The seed and the soil

seedlings

One of the things that researchers are studying like crazy is the process by which cancer takes root and grows in the body. Our diet plays a huge role in this process (witness the much lower incidence of cancers in India, for example, despite the much higher incidence of carcinogens!).  For your own health, and for the health of your future patients, I highly recommend David Servan-Schreiber’s book, Anticancer: A New Way of Life, which came out last year. David is an MD who developed brain cancer and went through successful medical treatment. However, his tumor recurred, and at that point he decided he needed to change his way of life. This book describes the effects diet and stress have on the growth of cancer – and before you blow that off as being too foofy or alternative, you should know that he backs up every point he makes with tons of research from accomplished scientists at respected places like Harvard and M.D. Anderson. Much of this post is from information described in David’s book.

The process of tumor growth is much like the growth of weeds. Tumors grow in three phases: 1) initiation, 2) promotion, and 3) progression. Initiation is the phase when a seed settles in the soil, promotion is the phase when the seed becomes a plant, and progression is the phase when the plant becomes a weed (developing beyond control, invading flower beds and growing right up to the sidewalk).

Initiation (the planting of the seed) depends largely on our genes and on toxins (radiation, carcinogens, etc.). But promotion (the growth of the seed) depends on having the right survival conditions: favorable soil, water, and sun. The cool thing is that promotion is reversible! If you can change the tumor’s environment, you can prevent it from spreading. Diet plays a role – probably a big role – in the creation of a favorable vs. unfavorable tumor environment.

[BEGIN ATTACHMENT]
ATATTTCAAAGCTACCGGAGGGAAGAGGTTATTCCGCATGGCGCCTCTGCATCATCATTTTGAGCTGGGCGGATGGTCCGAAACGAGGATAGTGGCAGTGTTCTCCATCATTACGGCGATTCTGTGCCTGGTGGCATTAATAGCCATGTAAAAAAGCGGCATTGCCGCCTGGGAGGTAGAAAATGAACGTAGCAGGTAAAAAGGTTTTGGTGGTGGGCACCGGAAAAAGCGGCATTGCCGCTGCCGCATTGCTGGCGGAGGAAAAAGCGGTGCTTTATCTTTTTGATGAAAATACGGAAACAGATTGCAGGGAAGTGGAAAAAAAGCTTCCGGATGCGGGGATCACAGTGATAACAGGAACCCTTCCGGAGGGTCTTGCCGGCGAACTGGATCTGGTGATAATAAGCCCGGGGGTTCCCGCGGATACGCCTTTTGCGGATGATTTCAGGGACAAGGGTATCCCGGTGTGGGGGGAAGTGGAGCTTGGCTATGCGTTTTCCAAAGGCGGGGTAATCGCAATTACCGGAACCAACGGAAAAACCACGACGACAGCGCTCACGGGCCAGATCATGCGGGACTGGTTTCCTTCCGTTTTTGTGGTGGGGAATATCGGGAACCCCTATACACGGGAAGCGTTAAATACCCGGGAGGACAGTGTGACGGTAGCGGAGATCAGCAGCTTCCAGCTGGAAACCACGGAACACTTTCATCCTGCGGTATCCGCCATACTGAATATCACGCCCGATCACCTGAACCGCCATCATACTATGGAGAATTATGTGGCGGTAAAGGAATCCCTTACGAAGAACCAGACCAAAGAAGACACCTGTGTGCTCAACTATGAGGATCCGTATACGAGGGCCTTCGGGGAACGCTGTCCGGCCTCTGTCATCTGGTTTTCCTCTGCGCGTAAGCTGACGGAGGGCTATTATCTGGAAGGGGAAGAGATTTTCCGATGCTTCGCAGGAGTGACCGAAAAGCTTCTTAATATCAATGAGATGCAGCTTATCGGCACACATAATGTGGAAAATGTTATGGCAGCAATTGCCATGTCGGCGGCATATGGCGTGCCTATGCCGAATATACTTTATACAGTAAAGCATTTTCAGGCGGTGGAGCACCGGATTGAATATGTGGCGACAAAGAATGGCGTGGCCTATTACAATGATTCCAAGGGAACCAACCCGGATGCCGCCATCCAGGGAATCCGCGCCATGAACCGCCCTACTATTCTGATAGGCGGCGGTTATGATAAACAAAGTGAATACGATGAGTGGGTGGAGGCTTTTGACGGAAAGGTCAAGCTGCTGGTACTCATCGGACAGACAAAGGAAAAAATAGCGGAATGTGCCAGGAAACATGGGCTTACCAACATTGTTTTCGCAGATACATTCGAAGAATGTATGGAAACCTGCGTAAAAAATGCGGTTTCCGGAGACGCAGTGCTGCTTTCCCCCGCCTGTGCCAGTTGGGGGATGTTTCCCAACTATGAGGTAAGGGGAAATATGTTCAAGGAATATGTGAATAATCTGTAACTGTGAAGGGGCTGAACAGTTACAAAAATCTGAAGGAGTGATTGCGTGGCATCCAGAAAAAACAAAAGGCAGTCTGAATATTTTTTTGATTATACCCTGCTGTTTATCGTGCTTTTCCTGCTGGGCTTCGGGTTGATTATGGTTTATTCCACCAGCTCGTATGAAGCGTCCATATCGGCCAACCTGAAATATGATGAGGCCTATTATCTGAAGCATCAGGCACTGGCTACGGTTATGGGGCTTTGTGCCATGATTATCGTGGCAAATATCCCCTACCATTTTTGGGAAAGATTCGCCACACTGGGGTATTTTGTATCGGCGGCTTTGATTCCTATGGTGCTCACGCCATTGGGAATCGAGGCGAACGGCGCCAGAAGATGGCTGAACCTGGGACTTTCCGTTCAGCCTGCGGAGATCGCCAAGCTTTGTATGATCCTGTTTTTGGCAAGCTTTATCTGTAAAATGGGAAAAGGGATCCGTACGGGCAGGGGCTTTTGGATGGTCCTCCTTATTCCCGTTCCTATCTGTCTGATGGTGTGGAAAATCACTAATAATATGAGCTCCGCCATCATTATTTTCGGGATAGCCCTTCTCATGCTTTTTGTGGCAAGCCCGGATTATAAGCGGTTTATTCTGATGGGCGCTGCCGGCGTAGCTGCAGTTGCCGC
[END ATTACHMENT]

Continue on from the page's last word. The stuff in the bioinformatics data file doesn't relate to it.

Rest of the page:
Cancer “fertilizers”

Here are some dietary substances that create a fertile soil for cancers:

Refined sugars (drive up proinflammatory insulin and insulin-like growth factor, or IGF)
Insufficient omega-3s/excess omega-6s (favor inflammation)
Growth hormones in meat and non-organic dairy products (stimulate IGF)

Okay, what diet does this sound like? Lots of sugar, bad fats, and meat – the typical Western diet.

Cancer inhibitors

So, what should we eat? In addition to avoiding saturated fat, sugar, meat and non-organic stuff, a good cancer-fighting diet would include some/all of the following:

Catechins (in green tea) – inhibit angiogenesis

Phytoestrogens (in soy products) – block overstimulation of tumors by estrogen; prevent angiogenesis

Curcumin (in turmeric) – inhibits inflammation, inhibits angiogenesis, promotes apoptosis in tumor cells

Ellagic acid (in berries) – inhibits angiogenesis, blocks transformation of environmental carcinogens into toxic substances

Anthocyanidins (in blueberries, cranberries, cinnamon, dark chocolate) – promote apoptosis in tumor cells

Terpenes (in mint, thyme, marjoram, oregano, basil, rosemary) – inhibit tumor cell invasion, promote apoptosis in tumor cells, inhibit angiogenesis

Gingerol (in ginger) – inhibits inflammation and angiogenesis

Sulforaphane, indole-3-carbinol (in cruciform veggies) – prevent precancerous cells from becoming malignant; promote apoptosis of tumor cells, inhibit angiogenesis

Sulfur compounds (in garlic and onions) – reduce carcinogenic effects of nitrosamines (created in overgrilled meat and present in tobacco); promote apoptosis in tumor cells; help regulate blood sugar levels.

Lycopene (in carrots, yams, other bright colored veggies and fruits) – stimulates NK cells to become more aggressive; inhibits tumor cell growth

Long-chain omega-3 fatty acids (in fatty fish) – reduce cancer cell growth, prevent metastasis

Vitamin D (sun, cod liver oil, milk (tiny amount), vitamins) – dramatically reduces risk of several cancers

Polyphenols (red wine, chocolate) – block NF-kappa B (important in all three stages of cancer development: initiation, promotion, progression), limit angiogenesis

Photo credit: L’eau Bleue (http://www.flickr.com/photos/8175535@N05/3536354514/), under cc license.